Counting Credits and Listing Them as Activities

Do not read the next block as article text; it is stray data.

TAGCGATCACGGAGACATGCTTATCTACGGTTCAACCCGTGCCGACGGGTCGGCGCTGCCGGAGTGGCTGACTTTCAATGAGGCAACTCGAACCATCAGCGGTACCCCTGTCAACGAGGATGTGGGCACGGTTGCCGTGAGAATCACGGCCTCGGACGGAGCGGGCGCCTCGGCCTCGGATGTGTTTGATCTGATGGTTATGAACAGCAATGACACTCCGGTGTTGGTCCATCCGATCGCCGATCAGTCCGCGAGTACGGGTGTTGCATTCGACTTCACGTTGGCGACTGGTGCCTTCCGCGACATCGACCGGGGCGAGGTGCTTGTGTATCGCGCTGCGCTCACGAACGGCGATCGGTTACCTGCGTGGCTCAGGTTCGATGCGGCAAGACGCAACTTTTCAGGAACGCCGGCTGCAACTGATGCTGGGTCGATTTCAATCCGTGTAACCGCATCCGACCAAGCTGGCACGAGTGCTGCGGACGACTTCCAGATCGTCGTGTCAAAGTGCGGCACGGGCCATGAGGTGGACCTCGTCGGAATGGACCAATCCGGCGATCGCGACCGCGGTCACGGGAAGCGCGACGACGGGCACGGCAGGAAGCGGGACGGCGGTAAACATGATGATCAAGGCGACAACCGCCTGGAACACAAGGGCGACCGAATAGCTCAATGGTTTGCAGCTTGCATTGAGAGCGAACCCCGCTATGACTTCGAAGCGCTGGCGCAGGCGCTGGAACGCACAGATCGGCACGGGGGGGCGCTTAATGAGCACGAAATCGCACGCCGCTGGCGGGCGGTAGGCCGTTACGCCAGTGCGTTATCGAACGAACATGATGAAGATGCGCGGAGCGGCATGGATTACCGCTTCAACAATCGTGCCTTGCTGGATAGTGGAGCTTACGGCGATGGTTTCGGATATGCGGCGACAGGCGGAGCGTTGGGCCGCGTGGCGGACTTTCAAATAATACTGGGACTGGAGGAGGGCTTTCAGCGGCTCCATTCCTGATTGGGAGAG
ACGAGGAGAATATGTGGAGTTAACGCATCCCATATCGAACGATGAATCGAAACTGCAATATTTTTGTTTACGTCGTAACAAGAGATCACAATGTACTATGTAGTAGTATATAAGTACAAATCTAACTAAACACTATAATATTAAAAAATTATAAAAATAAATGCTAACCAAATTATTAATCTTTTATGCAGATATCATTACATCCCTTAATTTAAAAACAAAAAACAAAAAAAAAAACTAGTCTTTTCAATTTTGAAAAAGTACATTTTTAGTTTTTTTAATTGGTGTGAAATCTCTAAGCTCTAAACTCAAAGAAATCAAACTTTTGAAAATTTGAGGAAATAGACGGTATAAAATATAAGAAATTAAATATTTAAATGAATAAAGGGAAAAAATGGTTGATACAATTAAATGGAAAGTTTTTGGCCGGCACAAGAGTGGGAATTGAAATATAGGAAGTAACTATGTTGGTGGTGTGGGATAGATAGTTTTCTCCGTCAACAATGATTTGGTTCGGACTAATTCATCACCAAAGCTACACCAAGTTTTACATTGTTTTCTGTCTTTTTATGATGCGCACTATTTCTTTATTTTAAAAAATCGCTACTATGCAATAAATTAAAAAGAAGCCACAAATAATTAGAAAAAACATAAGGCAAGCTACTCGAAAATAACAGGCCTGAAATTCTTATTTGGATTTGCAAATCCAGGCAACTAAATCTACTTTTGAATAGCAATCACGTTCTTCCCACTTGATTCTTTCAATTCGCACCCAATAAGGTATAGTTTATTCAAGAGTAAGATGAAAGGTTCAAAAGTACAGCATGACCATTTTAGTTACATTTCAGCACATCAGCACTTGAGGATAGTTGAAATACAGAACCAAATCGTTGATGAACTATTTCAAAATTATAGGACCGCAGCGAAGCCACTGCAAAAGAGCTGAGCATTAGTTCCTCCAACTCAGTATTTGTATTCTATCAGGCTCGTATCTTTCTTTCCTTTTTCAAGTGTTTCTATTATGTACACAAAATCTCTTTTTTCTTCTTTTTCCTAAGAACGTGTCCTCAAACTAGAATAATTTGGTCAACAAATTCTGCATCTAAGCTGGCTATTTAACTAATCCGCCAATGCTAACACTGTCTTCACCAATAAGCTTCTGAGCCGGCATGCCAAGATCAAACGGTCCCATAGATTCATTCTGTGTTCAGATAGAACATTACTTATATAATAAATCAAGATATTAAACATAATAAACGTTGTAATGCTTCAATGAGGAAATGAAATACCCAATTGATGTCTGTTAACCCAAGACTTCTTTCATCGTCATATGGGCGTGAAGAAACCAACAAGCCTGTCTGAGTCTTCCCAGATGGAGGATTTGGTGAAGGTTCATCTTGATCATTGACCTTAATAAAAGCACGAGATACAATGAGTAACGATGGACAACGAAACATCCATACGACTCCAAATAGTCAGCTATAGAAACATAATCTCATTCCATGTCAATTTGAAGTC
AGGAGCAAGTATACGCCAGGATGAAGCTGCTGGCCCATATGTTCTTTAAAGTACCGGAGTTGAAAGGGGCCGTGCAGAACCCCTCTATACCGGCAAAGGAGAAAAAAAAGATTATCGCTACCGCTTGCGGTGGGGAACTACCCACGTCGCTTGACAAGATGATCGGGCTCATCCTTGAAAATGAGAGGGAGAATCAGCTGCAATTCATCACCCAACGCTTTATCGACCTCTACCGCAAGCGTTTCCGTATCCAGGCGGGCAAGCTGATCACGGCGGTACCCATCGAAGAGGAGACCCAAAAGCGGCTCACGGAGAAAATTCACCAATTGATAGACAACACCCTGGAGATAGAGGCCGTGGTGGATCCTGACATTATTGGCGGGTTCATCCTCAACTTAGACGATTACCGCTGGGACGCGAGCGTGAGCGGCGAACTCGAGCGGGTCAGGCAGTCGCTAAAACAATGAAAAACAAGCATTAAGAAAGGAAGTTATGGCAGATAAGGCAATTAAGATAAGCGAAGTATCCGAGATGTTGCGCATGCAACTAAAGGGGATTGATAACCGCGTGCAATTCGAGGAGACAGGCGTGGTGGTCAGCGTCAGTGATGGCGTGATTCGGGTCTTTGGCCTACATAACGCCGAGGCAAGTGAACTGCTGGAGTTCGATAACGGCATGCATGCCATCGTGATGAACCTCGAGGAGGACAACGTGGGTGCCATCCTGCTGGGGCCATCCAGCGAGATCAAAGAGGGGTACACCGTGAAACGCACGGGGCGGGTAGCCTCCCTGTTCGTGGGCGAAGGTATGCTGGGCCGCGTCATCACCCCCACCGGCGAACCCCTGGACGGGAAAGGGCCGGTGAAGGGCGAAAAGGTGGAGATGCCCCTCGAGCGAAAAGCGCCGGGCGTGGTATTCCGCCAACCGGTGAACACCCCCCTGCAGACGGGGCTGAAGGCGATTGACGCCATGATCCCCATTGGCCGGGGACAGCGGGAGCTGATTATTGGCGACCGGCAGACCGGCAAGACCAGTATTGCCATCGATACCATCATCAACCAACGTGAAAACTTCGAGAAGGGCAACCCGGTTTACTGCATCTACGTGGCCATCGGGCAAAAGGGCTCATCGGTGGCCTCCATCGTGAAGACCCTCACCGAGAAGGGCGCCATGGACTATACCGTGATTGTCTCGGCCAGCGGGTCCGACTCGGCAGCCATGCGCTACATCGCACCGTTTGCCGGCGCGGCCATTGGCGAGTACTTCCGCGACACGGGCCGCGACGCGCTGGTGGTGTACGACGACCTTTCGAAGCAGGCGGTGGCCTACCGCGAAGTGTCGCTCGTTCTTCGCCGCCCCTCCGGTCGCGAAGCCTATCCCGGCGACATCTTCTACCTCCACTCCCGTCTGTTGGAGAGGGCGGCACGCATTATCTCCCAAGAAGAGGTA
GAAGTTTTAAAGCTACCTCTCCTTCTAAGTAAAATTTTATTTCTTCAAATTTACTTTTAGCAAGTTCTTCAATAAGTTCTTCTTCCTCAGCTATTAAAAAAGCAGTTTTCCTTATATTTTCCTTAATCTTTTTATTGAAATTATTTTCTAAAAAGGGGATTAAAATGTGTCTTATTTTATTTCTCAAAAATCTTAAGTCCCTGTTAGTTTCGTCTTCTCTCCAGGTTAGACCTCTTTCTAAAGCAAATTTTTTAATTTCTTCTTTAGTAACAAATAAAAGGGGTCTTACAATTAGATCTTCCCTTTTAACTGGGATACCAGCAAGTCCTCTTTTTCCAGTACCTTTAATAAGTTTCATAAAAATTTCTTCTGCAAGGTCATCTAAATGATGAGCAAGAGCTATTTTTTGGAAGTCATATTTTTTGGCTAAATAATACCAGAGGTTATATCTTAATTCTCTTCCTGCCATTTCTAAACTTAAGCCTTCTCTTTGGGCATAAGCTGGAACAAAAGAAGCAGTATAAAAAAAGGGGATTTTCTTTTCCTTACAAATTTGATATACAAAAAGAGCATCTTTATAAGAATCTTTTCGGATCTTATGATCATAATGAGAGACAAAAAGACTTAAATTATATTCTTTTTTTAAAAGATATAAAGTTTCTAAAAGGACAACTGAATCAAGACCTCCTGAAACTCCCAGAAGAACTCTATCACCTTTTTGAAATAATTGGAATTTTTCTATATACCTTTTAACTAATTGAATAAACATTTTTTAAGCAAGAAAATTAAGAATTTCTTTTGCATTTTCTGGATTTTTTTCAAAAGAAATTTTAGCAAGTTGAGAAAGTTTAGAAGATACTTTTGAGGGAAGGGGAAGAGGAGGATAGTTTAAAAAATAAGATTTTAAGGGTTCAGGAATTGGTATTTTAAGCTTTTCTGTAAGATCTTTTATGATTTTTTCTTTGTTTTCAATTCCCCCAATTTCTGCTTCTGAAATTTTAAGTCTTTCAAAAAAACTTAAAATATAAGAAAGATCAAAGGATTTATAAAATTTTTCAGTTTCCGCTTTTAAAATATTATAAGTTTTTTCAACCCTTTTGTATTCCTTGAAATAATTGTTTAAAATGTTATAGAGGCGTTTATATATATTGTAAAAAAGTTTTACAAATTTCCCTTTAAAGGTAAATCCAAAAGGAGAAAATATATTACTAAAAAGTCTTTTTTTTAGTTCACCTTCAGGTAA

There is a great way to group all of your homeschool student’s educational experiences together to form courses and credits, a strategy which I call the Sticky Note Strategy! With this strategy, you take a sticky note and write down each different thing describing the activity your student did. For instance, you might write a course title to put on your transcript later on, the year the activity was completed, the grade that you gave, the hours that you spent, and possible subject areas the activity might fall into. You do this for each kind of experience your student had, like boy scouts or 4-H, which are common things that kids do an awful lot, where they accrue lots of little pieces of experiences. If you use the sticky note strategy for each of their accomplishments, each thing they did, and each award they received, you can group those small experiences together (including delight directed learning) and put them on their transcript as a stand-alone class. For instance, if you group together a whole bunch of things that they did through 4-H or Boy Scouts, and you discover that your student is artistic in nature, all of those small art activities can be combined together to form one class called Art. One thing to be careful of with this method is the concept of double dipping, which is a hazard. Because you are not using a curriculum, you must make sure that you’re not double dipping by counting the same experience as credit for two different classes. Each of your sticky notes can only be used one time – you can’t say that digital photography is both a computer science class and also an art class; you have to choose one. Each hour of work can only be used for one class. On the other hand, it’s okay to use an experience as both an activity and a credit at the same time. When I was in high school, I was involved in choir, and choir was listed on my transcript every single year. However, it was also put on my activity and awards list, which was part of my transcript every single year. Other people may be involved in journalism, such as being on the yearbook staff, and they might get English or Journalism credit. They could also list this experience on their activity and awards list. Double counting for credit and an activity is just fine, but don’t use the same experience or hour of work for two different credit classes at the same time.